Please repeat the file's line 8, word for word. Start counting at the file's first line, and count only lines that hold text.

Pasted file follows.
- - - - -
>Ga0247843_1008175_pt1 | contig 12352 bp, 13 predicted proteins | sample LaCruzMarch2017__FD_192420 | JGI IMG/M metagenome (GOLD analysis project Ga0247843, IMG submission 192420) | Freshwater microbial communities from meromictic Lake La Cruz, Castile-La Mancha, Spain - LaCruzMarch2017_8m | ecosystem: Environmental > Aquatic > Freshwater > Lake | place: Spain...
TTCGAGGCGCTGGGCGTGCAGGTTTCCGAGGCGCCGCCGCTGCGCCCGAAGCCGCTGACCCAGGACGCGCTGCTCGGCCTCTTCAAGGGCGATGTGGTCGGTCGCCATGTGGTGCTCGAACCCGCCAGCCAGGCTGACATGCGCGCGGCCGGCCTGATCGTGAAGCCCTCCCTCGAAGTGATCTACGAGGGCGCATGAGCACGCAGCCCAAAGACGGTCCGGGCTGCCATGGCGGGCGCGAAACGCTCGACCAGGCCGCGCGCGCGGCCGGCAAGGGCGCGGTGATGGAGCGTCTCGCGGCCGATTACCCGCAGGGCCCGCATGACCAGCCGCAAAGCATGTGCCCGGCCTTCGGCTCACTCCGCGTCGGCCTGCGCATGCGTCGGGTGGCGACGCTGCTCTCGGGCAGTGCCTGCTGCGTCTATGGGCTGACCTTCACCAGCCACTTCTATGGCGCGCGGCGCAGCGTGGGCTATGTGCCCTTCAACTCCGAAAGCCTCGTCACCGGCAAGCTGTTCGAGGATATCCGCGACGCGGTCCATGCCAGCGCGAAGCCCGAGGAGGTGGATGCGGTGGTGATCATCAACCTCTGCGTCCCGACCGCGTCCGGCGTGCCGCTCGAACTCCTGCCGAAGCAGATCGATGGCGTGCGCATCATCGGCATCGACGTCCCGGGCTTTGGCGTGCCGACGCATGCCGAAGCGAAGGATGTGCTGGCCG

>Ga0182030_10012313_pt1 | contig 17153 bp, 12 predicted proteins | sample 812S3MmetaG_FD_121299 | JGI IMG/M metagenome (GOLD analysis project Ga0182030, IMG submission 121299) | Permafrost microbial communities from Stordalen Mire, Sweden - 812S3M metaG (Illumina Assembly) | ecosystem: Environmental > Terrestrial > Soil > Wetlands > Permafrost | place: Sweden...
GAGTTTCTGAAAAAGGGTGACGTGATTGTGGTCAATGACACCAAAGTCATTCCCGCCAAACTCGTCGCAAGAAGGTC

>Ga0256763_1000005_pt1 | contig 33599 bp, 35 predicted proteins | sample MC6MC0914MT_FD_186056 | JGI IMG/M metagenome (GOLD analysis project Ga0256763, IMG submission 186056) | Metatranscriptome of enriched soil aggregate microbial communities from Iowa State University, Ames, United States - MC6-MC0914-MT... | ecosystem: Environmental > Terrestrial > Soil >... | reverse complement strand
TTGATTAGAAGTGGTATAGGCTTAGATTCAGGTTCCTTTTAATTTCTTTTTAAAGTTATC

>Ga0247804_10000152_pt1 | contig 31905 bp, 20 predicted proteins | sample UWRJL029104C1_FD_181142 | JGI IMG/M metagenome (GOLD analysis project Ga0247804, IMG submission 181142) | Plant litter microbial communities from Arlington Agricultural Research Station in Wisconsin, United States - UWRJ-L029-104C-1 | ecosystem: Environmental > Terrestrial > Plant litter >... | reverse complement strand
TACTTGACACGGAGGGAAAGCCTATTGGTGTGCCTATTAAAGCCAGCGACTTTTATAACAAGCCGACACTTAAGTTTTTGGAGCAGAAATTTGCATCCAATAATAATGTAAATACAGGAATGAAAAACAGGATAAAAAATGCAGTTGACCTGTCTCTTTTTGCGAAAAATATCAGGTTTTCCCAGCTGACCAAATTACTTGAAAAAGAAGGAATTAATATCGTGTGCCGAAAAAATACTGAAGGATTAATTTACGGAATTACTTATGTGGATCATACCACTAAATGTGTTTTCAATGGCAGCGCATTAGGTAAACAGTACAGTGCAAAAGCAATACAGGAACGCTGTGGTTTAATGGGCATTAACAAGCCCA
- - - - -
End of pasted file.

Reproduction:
TACTTGACACGGAGGGAAAGCCTATTGGTGTGCCTATTAAAGCCAGCGACTTTTATAACAAGCCGACACTTAAGTTTTTGGAGCAGAAATTTGCATCCAATAATAATGTAAATACAGGAATGAAAAACAGGATAAAAAATGCAGTTGACCTGTCTCTTTTTGCGAAAAATATCAGGTTTTCCCAGCTGACCAAATTACTTGAAAAAGAAGGAATTAATATCGTGTGCCGAAAAAATACTGAAGGATTAATTTACGGAATTACTTATGTGGATCATACCACTAAATGTGTTTTCAATGGCAGCGCATTAGGTAAACAGTACAGTGCAAAAGCAATACAGGAACGCTGTGGTTTAATGGGCATTAACAAGCCCA